June 24, 2017
June 24, 2017
June 28, 2017
Modern day finite element method (post 1940s-50s) as taught in undergraduate level (senior level) electives shows bifurcation from classical methods (pre 1900s) in at least its abstraction from rigorous mathematical concepts through the use of powerful software tools. However, it is beneficial for students of this powerful approximation technique, that is the FEM, to be made aware of the demarcation between classical methods and computer tool based analysis.
The overall objective is to introduce the Galerkin method of weighted residuals for linear ordinary differential equations and to extend that idea to linear, steady state problems in structural mechanics and thermal transport. Exposure to the Galerkin method allows students to connect differential equation based mathematical models to plane-problems in elasticity, lubrication theory problems in fluid dynamics and steady state thermal transport problems. Students are made aware of the concept of "global" vs "local" shape functions, "element order", "convergence" and "error".
The Poisson's equation u''(x)=f is primarily utilized to build the students' confidence in solving differential equations and applying the Galerkin method. This allows students to forge a connection between differential equations and simple linear (yet powerful) mathematical models. An incremental approach is taken by making the Poisson's equation complicated by including function, f, of increasing complexity. Students find appropriate polynomial functions for use in the Galerkin method of weighted residual for the Poisson's equation.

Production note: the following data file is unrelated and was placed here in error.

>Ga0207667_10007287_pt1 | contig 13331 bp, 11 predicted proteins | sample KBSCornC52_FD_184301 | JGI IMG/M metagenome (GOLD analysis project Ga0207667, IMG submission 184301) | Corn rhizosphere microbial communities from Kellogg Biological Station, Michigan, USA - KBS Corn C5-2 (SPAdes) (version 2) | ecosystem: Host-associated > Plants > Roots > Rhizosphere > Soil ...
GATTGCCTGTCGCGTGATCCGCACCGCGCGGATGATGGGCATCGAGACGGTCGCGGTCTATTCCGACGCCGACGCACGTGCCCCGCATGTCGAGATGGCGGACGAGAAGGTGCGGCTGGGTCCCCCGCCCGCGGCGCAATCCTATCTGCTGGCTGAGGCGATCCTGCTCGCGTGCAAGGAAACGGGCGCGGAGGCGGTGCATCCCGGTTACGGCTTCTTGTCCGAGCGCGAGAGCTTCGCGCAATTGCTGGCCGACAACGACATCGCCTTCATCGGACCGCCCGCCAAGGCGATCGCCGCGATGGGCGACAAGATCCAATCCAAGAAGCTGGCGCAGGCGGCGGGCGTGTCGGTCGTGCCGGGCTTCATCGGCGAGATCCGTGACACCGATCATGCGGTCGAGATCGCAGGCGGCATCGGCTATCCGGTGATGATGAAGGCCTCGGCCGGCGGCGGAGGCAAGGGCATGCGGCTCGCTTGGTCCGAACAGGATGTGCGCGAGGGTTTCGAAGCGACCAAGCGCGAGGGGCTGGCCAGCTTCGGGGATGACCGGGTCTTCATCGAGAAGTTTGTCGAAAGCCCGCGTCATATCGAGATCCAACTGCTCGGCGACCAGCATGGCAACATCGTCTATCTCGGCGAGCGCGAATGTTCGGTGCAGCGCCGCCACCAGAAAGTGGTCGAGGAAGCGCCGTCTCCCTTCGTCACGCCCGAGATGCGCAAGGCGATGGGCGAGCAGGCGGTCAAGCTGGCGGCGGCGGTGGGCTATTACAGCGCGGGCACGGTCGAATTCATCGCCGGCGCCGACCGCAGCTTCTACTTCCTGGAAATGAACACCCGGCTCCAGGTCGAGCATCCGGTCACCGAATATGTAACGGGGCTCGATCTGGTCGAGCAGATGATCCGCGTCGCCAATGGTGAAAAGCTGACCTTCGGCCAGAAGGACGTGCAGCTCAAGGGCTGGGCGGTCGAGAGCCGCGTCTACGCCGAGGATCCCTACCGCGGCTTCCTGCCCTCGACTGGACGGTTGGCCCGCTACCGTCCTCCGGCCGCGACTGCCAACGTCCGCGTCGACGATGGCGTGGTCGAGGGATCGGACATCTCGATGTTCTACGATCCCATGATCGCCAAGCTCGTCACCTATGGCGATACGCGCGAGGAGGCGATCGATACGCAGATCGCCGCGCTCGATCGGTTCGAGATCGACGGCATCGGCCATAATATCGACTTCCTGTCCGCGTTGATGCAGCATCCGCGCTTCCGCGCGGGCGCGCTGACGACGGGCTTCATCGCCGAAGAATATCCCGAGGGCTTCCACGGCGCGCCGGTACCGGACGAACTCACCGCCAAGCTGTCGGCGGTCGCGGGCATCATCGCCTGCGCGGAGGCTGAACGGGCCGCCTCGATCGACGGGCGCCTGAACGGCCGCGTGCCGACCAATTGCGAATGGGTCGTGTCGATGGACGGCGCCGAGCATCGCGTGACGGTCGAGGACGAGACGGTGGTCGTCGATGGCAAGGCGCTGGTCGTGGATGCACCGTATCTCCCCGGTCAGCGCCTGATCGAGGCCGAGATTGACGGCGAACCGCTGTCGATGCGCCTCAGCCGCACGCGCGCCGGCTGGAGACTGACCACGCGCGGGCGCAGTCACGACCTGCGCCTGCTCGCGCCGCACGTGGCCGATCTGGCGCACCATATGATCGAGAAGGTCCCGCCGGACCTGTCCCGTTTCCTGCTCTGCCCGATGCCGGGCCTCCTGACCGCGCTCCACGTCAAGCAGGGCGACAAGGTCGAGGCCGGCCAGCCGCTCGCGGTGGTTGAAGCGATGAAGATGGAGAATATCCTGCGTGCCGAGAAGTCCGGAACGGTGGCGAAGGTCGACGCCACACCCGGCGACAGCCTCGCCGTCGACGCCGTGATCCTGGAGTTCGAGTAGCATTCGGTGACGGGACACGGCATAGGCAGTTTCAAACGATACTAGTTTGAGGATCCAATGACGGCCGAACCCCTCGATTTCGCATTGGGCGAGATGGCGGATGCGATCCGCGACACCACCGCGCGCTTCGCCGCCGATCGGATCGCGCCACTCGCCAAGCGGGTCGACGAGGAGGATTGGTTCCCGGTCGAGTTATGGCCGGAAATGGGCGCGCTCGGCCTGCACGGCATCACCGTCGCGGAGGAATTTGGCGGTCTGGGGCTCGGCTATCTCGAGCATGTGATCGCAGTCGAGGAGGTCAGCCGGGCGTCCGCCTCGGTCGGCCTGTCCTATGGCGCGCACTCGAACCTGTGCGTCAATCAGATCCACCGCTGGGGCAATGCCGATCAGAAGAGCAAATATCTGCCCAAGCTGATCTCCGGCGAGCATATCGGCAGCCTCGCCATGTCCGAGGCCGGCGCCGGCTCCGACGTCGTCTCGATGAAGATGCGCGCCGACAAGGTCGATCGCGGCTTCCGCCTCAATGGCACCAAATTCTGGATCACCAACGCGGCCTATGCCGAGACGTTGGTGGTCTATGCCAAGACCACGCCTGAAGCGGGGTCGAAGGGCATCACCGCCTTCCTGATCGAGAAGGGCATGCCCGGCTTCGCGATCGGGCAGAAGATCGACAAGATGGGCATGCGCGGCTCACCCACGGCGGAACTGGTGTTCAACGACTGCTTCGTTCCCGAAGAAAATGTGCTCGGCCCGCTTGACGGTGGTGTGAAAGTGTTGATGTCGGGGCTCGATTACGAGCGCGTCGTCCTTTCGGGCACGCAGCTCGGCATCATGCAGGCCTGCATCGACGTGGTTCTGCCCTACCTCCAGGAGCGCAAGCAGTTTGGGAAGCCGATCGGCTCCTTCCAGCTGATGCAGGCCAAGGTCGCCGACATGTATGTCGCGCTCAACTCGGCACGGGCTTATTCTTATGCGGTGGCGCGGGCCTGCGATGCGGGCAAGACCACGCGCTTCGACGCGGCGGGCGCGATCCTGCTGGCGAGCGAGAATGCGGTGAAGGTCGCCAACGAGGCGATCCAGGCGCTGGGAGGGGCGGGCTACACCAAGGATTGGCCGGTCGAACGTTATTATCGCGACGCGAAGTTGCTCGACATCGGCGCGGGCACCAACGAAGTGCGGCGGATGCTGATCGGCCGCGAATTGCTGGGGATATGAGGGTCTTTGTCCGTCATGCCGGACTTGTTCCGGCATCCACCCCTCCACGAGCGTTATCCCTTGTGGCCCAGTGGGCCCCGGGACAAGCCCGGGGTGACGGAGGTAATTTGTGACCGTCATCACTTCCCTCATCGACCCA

Finally, MATLAB and its partial differential equation toolbox, pdetool, is used to connect the Galerkin Method to classical engineering problems. How boundary conditions could have an effect of reducing a 2-D problem to a 1-D problem was explored. This exercise allowed students to be conscientious of boundary conditions and the variety and applicability thereof, as evidenced through examination and homework assignment results.
Homework assignments, examinations, end of semester design problem/project and student exit surveys are used as metrics to check efficacy of pedagogy.
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